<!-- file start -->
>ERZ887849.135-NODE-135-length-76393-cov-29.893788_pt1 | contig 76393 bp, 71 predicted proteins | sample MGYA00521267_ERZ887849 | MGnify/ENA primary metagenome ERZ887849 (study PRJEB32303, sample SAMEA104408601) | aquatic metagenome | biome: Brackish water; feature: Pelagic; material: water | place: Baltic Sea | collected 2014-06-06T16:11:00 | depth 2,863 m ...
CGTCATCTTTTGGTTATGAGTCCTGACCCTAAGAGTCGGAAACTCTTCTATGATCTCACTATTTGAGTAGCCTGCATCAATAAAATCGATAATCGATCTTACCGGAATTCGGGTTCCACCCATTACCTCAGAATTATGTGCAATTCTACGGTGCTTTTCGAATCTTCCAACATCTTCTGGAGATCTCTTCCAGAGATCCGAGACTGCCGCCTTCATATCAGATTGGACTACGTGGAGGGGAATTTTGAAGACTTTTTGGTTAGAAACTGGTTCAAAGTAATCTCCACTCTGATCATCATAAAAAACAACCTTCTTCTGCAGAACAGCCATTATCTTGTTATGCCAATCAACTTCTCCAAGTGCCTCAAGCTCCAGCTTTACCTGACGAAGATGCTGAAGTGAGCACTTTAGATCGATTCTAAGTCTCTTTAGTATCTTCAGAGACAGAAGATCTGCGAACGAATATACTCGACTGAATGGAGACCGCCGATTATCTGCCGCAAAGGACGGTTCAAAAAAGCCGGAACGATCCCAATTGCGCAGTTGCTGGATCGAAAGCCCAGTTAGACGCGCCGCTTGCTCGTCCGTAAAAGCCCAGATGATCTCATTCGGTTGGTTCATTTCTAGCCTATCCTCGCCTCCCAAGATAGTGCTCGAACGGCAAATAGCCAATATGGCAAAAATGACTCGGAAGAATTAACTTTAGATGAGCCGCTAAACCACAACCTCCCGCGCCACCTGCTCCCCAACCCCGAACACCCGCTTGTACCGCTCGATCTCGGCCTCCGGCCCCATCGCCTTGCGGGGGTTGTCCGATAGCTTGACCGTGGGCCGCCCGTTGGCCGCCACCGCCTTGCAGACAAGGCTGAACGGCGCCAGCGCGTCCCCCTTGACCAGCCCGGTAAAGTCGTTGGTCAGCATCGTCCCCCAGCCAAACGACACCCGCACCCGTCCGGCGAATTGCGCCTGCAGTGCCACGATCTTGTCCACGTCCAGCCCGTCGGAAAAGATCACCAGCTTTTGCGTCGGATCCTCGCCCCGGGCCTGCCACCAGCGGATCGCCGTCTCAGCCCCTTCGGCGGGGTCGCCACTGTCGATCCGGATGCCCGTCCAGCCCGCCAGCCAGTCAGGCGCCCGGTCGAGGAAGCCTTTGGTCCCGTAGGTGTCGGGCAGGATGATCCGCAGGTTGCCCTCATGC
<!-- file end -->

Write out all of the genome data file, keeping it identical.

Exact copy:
>ERZ887849.135-NODE-135-length-76393-cov-29.893788_pt1 | contig 76393 bp, 71 predicted proteins | sample MGYA00521267_ERZ887849 | MGnify/ENA primary metagenome ERZ887849 (study PRJEB32303, sample SAMEA104408601) | aquatic metagenome | biome: Brackish water; feature: Pelagic; material: water | place: Baltic Sea | collected 2014-06-06T16:11:00 | depth 2,863 m ...
CGTCATCTTTTGGTTATGAGTCCTGACCCTAAGAGTCGGAAACTCTTCTATGATCTCACTATTTGAGTAGCCTGCATCAATAAAATCGATAATCGATCTTACCGGAATTCGGGTTCCACCCATTACCTCAGAATTATGTGCAATTCTACGGTGCTTTTCGAATCTTCCAACATCTTCTGGAGATCTCTTCCAGAGATCCGAGACTGCCGCCTTCATATCAGATTGGACTACGTGGAGGGGAATTTTGAAGACTTTTTGGTTAGAAACTGGTTCAAAGTAATCTCCACTCTGATCATCATAAAAAACAACCTTCTTCTGCAGAACAGCCATTATCTTGTTATGCCAATCAACTTCTCCAAGTGCCTCAAGCTCCAGCTTTACCTGACGAAGATGCTGAAGTGAGCACTTTAGATCGATTCTAAGTCTCTTTAGTATCTTCAGAGACAGAAGATCTGCGAACGAATATACTCGACTGAATGGAGACCGCCGATTATCTGCCGCAAAGGACGGTTCAAAAAAGCCGGAACGATCCCAATTGCGCAGTTGCTGGATCGAAAGCCCAGTTAGACGCGCCGCTTGCTCGTCCGTAAAAGCCCAGATGATCTCATTCGGTTGGTTCATTTCTAGCCTATCCTCGCCTCCCAAGATAGTGCTCGAACGGCAAATAGCCAATATGGCAAAAATGACTCGGAAGAATTAACTTTAGATGAGCCGCTAAACCACAACCTCCCGCGCCACCTGCTCCCCAACCCCGAACACCCGCTTGTACCGCTCGATCTCGGCCTCCGGCCCCATCGCCTTGCGGGGGTTGTCCGATAGCTTGACCGTGGGCCGCCCGTTGGCCGCCACCGCCTTGCAGACAAGGCTGAACGGCGCCAGCGCGTCCCCCTTGACCAGCCCGGTAAAGTCGTTGGTCAGCATCGTCCCCCAGCCAAACGACACCCGCACCCGTCCGGCGAATTGCGCCTGCAGTGCCACGATCTTGTCCACGTCCAGCCCGTCGGAAAAGATCACCAGCTTTTGCGTCGGATCCTCGCCCCGGGCCTGCCACCAGCGGATCGCCGTCTCAGCCCCTTCGGCGGGGTCGCCACTGTCGATCCGGATGCCCGTCCAGCCCGCCAGCCAGTCAGGCGCCCGGTCGAGGAAGCCTTTGGTCCCGTAGGTGTCGGGCAGGATGATCCGCAGGTTGCCCTCATGC